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Po = pressure at z = 0; Pr = Prandtl number (=V/K); R = Rayleigh number defined in Equation 11, Ro = critical Rayleigh number; Re = Reynolds number (=
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\! kinematic viscosity; P = fluid dens ity; Po = fluid dens ity at z = 0; P s = solid density 0", 0"2 = parameters expressing growth and oscillation of disturbances;


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REFERENCES 10 Burke, R. G., "Sun Whips Florida's Boulder Zonell, Oil and Gas Journal, VoL 65, No.7, 1967, pp. 126-127 2. Henry, H. R., and Kohout, F. A., "Circulation Pattern of Saline Ground vlater Affected by Geothermal Heating as Related to Waste DisposalI', Proceed;n s of the 1st S osium on Under round Waste Mana ement and Environmental Implications, +. -D. Cook ed American Association of Petroleum Geologists, Tulsa, Oklahoma, 1972, pp. 202-221. 3. Kohout, F. A., IIA Hypothesis Concerning Cyclic Flow of Salt Water Related to Geothermal Heating in the Floridan Aquifer, New York Academy of Science Transactions, Vol. 28, No.2, 1965, pp. 249-271. 4. Kohout, F. A., "Groundwater Flow and the Geo.thermal Regime of the Floridan Plateauli, Symposium Geological History of the Gulf of Mexico Caribbean Antil1en Basin, Gulf Coast Association of Geological Societies Transactions, Vol. 17, 1967, pp. 339-354. 5. Kunii, D and Smith, J. M., "Heat Transfer Characteristics of Porous Rockll, American Institute of Chemical Engineering Journal, Vol. 6, No.1. 1960, pp. 71-78. 6. Kunii, D., and Smith, J. M., IiHeat Transfer Characteristics of Porous Rocks: II. Thermal Conductivities of Unconsolidated Particles with Flowing Fluids", American Institute of Chemical Engineering Journal, Vol. 7, No.1, 1961, pp. 29-34. 7. Lapwood, E. R., "Convection of a Fluid in Porous Media", Proceedings of Cambridge Philosophical Society. Vol. 44, 1948, pp. 508-521. 8. Nield, D. A., "Onset of Thermohal ine Convection in a Porous Mediumll, Water Resources Research, Vol. 4, No.3, 1968, pp. 553-560. 9. Orszag, S. A., "Numerical Simulation of Incompressible Flows Within Simple Bounda ri es; Accuracy", Journa 1 of Fl u i d Meehan; cs, VA 1. 49, Pt. 1, 1971, pp.75-112. 10. Rubin, H., "Onset of Thermohaline Convection in a Cavernous Aquifer", Water Resources "'search, Vc 1, P, No.2, 1976, pp. 141147. 11. ':::"";;;", P. G., IIA Theory of u;spersion in a Porous Medium", Journal of Fluid Mechanics, Vol. 6, Pt. 3, 1959, pp. 321-349. 12. Schluter, A., Lortz, D., and Busse, F., liOn the Stability of Steady Finite Amplitude Convection", Journal of Fluid Mechanics. Vol. 23, Pt. 1, 1965, pp. 129-144. 13. Somerton, H. W., "Some Thermal Characteristics of Porous Rocks", Journal of Petroleum Technology, Vol. 10, Note 2008, 1958, pp. 61-65. 94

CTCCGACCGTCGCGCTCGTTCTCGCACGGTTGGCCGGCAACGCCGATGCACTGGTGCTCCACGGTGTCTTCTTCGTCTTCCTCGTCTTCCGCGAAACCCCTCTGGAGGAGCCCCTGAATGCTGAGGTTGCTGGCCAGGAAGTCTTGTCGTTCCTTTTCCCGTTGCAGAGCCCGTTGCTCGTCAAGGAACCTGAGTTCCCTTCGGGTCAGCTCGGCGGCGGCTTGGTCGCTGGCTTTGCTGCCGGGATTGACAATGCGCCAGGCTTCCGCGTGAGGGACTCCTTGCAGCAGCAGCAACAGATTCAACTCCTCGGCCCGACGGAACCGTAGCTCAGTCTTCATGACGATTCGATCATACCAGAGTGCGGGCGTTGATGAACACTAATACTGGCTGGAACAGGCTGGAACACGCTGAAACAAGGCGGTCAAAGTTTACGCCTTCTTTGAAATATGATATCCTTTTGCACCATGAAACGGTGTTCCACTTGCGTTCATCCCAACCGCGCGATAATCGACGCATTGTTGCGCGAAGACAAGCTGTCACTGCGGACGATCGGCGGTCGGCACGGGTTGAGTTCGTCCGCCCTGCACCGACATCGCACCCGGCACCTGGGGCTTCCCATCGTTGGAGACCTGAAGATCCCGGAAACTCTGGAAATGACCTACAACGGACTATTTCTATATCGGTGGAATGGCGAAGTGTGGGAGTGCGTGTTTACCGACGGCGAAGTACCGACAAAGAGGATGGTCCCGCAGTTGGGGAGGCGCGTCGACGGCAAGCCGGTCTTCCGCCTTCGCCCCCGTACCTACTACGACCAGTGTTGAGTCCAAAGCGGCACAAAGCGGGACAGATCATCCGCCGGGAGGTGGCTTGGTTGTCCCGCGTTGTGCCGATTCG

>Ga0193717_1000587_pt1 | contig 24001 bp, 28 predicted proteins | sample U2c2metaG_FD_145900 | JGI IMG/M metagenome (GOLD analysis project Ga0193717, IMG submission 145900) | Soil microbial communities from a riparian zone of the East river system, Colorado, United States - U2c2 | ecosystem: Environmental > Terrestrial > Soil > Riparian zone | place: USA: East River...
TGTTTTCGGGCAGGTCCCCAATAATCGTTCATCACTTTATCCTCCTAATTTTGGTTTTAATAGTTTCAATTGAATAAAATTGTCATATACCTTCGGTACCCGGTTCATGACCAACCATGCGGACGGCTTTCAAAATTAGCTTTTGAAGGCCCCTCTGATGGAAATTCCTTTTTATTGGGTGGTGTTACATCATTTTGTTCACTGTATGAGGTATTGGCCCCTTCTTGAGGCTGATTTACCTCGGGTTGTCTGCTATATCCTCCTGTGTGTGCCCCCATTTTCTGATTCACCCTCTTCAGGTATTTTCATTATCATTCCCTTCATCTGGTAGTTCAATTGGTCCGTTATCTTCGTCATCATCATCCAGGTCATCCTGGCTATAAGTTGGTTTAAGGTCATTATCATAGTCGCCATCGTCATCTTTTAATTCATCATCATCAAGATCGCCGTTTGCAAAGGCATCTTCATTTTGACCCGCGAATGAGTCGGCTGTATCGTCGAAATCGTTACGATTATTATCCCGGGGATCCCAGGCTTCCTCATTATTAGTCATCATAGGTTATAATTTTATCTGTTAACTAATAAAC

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14. Straus9 J. M., "Finite Amplitude Doubly Diffusive Convection", Journal of Fluid Mechanics, Vol. 56, Pt. 2, 1972, pp. 353-374. 15. Straus, J. M., "large Amplitude Convection in Porous Mediall, Journal of Fluid Mechanics. Vol. 64, Pt. 1,1974, pp. 51-63. 16. Vernon, R. 0., "The Beneficial Uses of Zones of High Transmissivities in the Florida Subsurface for Water Storage and Waste Disposalu Information Circular No. 70, Florida Bureau of Geology, 1970. 17. Veronis, G IIlarge Amplitude Benard Convection", Journal of Fluid Mechanics, Vol. 26, Pt. 1, 1966, pp. 49-68. 18. "Effect-Df Solute {)n Thermal-Convect-ion!',-Journal of Fluid Mechanics, Vol. 34, Pt. 2, 1968, pp. 315-336. 95